The question asks about an apparent ambiguity in the meaning of Christmas Eve Eve between:
(1) the evening of 24th December,
(2) 23rd December.
The OP finds it obvious that there is an ambiguity here, but seems to favour the first reading. If I understand him correctly, he regards the phrase, when used in the first sense, as pleonastic, but not defective in any other way. All four answers posted so far, however, seem to imply that, in so far as the phrase is meaningful at all, it has the second meaning, apparently on the ground that eve means the day before, and that it is applied here recursively. Everybody seems to agree that the phrase is informal, colloquial, and perhaps joking, but it is noteworthy that the four answerers all came on one side, in apparent opposition to the OP. Everybody involved is a well established contributor to this site, so neither side can be dismissed out of hand.
Chances are that different people mean different things by this phrase and that there is no definite answer as to whether (1) or (2) is the correct interpretation. Apart from the humorous uses, such as the one in DavePhD's answer, it is however not clear why anyone would ever need to use the phrase for 23rd December: it is an ordinary day and doesn't need a special name.
There are, however, circumstances in which there may be a genuine need to use it for the evening of 24th December, although even then it will be far from the best term for the purpose. To understand why this is is so, let's start with the uncontroversial fact that the original meaning of Christmas Eve was the evening of 24th December, and that this is still its primary meaning. Why do we have a special term for that evening, and not for the evenings before many other holidays? The answer is, of course, that Christians usually participate in Christmas-related religious activities at that time. Christmas Eve doesn't stand simply for the evening of 24th December, as determined by clocks, but is rather understood to mean something like the part of 24th December that is devoted to Christmas-related celebratory activities.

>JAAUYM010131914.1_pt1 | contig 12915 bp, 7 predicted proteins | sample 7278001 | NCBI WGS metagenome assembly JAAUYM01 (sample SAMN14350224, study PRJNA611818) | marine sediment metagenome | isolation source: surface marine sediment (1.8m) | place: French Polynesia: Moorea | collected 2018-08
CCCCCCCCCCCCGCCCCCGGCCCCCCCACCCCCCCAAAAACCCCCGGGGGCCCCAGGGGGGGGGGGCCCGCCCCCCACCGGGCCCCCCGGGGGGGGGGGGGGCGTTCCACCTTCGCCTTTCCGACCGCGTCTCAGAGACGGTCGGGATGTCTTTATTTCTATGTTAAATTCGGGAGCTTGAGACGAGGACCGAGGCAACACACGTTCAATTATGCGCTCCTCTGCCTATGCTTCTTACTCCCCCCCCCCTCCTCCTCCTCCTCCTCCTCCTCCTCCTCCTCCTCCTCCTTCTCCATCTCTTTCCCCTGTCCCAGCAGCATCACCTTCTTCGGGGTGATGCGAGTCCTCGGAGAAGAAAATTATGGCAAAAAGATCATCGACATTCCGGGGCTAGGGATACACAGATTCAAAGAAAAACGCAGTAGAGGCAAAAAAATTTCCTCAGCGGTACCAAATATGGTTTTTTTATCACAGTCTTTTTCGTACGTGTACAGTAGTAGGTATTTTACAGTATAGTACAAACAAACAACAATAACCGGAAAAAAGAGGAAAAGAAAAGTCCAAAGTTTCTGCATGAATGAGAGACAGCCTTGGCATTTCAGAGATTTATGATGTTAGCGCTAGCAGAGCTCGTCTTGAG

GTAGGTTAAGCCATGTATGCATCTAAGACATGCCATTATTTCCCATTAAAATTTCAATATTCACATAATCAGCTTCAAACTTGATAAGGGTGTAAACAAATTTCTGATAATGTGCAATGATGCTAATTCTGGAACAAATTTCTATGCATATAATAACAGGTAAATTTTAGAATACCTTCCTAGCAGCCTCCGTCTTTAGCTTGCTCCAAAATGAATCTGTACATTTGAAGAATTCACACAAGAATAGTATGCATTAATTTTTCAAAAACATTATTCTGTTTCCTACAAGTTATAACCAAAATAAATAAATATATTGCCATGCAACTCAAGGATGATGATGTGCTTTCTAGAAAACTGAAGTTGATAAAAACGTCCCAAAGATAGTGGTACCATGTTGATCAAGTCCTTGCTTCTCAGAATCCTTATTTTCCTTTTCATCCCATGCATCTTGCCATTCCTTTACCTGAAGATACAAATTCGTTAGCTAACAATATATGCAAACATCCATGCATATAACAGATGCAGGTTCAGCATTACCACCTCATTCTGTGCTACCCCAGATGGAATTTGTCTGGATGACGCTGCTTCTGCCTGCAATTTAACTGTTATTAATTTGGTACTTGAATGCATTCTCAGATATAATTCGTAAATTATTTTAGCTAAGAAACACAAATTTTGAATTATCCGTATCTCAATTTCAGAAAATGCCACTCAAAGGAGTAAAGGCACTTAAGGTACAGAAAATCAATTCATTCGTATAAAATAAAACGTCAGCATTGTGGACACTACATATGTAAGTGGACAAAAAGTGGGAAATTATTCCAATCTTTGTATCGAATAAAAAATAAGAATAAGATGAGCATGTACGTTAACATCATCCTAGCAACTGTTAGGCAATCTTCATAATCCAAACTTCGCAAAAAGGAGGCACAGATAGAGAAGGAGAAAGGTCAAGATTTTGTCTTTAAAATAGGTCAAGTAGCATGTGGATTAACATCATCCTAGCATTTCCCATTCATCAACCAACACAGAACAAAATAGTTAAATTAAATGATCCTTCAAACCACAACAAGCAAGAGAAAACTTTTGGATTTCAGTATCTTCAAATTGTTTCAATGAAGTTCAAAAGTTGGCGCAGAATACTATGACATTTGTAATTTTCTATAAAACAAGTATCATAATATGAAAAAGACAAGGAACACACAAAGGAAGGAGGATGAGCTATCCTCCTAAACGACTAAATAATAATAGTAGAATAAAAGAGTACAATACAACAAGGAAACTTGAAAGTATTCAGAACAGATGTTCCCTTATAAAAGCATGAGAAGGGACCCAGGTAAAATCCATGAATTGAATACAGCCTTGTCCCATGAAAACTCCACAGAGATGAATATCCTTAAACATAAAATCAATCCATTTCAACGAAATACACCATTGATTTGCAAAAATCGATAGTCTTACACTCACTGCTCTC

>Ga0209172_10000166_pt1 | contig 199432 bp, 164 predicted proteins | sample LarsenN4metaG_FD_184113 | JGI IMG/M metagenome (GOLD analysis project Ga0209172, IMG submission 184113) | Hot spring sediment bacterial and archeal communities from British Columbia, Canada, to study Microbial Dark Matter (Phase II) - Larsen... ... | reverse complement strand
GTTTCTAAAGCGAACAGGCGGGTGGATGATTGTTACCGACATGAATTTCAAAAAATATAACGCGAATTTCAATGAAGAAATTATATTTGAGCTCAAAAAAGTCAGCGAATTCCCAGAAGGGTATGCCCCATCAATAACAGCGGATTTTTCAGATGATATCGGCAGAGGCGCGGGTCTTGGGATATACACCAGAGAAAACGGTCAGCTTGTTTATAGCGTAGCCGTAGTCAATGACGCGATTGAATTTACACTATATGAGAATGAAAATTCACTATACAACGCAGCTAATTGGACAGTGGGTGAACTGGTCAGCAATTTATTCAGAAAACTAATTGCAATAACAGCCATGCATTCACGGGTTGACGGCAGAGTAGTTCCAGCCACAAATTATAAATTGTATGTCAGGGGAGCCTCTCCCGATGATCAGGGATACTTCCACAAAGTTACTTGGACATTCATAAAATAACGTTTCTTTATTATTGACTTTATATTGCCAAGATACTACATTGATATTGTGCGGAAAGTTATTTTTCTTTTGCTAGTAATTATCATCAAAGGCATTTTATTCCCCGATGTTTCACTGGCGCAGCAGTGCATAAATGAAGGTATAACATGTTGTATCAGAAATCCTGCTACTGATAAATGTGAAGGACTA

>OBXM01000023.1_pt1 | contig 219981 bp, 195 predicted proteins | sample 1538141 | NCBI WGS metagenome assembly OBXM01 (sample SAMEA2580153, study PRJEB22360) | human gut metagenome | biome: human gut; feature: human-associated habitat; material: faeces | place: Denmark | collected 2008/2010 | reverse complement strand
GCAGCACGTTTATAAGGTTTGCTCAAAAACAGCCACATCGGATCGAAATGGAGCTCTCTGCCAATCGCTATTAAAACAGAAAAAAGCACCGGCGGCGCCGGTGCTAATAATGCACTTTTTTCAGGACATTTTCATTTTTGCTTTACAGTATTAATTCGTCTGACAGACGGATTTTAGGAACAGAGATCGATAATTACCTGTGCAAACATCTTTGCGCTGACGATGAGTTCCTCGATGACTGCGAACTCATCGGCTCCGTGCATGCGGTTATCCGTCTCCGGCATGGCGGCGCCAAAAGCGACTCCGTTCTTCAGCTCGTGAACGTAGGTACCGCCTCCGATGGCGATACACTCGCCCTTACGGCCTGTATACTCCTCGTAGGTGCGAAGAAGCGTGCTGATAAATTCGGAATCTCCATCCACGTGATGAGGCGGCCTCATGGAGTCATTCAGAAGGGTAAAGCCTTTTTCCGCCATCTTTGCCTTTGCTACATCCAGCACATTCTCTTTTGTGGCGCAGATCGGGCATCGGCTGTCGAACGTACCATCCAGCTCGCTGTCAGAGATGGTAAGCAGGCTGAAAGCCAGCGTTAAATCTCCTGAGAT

Traditionally, that part of 24th December was the evening, and the rest of the day was an ordinary working day. Over time, however, the boundary between the two parts of the day has been shifting: in much of the world, although the day is officially a working day, most businesses now close earlier than usual, and even during the hours when they are open, operate in a way that leaves a lot of room for celebratory spirit. That, I believe, explains why the meaning of Christmas Eve, in the minds of many people changed from the evening of 24th December to the whole day of 24th December.
The use of Christmas Eve for the whole day created a difficulty for those who wanted to refer specifically to the evening. They can, of course, continue to use Christmas Eve for that purpose and rely on the context to make it clear that it is intended in its original sense. When the context is not sufficient for the purpose (as may be the case in weather forecasts), one, however, needs to be more explicit about intending to refer to the evening. Christmas Eve Eve may be one, albeit clumsy, way of doing that. It can thus be regarded as a retronym of sorts.